Looking back at what just happened, it did feel more like a gentleman's duel than a brutal cage fight. Great-looking and well-behaved. Too well-behaved perhaps for an exciting and engaging matchup? We don't know about that but these two are definitely not the kind to walk away when the going gets rough.
There's a certain kind that wouldn't let themselves be dragged into a fist fight but will do more than just duck when the punches start flying. Regardless if outweighed and outnumbered.
Yep, there're better spec'd flagships out there, longer spec sheets and bigger box-office numbers. But although the sales are the ultimate decider, a product's game-changing abilities are hard to quantify. Sony pioneered water resistance in the high-end and the likes of Samsung decided to take the plunge as well. Coincidence - we think not. The HTC One, on the other hand, has been Android's first line of defense against Apple fans taking the mickey out of the platform's plastic flagships.
This was a battle of similar design philosophies that haven't resulted in nearly identical look and feel, quite the opposite. Each maker had their own take on build and looks, giving us two of the hottest pieces of Android hardware.
In truth, the Sony Xperia Z2 entered the contest better prepared - it has more RAM, the better still image quality and higher-res videos, the water resistance and dust protection, the better battery backup. It's the specs-junkie's choice in this pair.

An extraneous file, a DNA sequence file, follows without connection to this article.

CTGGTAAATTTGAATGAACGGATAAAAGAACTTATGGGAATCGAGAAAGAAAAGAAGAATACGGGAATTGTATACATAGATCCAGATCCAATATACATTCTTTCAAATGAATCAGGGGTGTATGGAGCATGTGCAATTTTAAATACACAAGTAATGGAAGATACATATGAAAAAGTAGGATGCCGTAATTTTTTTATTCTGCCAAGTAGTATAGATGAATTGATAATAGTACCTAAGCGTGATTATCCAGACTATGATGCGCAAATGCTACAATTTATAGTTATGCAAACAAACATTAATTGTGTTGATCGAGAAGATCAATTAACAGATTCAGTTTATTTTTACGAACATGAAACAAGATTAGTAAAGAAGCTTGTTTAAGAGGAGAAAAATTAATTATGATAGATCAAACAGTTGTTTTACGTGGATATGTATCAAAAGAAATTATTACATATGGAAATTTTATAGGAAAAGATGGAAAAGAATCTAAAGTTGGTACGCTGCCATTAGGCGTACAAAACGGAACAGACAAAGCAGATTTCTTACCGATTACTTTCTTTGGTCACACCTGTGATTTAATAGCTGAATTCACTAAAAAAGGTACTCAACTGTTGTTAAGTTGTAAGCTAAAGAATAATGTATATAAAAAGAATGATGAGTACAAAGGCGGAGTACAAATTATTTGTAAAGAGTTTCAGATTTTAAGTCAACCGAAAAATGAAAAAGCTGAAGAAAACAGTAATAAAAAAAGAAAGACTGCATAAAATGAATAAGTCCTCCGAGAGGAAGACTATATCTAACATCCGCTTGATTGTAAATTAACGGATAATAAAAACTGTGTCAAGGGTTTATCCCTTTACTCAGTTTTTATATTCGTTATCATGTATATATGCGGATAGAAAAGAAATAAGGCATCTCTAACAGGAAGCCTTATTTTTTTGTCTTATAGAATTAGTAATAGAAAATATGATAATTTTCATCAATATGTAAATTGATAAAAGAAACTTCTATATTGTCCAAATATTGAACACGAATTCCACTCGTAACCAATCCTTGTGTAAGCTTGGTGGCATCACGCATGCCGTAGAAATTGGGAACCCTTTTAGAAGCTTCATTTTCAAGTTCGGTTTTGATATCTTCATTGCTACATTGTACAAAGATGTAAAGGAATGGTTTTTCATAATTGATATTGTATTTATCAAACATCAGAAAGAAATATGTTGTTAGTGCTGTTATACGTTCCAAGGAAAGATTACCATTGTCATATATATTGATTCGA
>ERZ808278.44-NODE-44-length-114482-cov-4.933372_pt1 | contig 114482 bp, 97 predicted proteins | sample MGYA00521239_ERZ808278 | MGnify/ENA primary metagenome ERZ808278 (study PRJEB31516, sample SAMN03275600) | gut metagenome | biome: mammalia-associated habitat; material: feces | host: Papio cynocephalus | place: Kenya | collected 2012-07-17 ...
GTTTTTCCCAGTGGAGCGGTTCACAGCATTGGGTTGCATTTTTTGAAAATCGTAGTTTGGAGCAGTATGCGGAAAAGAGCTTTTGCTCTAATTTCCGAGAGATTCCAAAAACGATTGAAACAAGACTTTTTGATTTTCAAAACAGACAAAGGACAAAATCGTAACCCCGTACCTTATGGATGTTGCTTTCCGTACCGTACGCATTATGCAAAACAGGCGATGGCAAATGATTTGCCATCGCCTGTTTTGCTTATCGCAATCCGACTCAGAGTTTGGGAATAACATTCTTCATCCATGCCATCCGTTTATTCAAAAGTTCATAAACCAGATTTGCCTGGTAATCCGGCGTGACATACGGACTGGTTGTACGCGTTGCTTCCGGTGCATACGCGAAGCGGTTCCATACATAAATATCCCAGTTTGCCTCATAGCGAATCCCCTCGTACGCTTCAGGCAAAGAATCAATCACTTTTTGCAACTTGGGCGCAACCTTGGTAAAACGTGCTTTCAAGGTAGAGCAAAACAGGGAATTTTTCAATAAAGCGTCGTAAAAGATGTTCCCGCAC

The HTC One (M8) has the better screen and audio quality. The dual camera setup allowing depth-of-field effects and Zoe will be well appreciated if pixel-peeping isn't necessarily your game. The IR blaster and a high-res front cam score some points too.
Overall, the HTC One (M8) is losing the fight on the spec sheet but isn't lagging too far behind on things that should matter to most. The chipset is just as snappy, the Sense-d Android UI is feature-rich and tasteful and the battery life is good enough. And don't think that the display is worse because it's smaller - 0.2 inches less of screen diagonal are easily offset by better contrast, viewing angles, reflectivity and brightness.
All things considered, there's a reason why Sony's been doing so well lately. The Japanese are looking extra solid in the midrange - and that's admittedly an HTC weak point. With that kind of backup from the ranks, Sony's new 6-month release cycle doesn't look like a gamble. Theirs is the standard-setting mini version of a flagship too.
OK, that's a good few things HTC can learn. But with the HTC One (M8), it is still perfectly able to prove that building a proper flagship isn't one of them.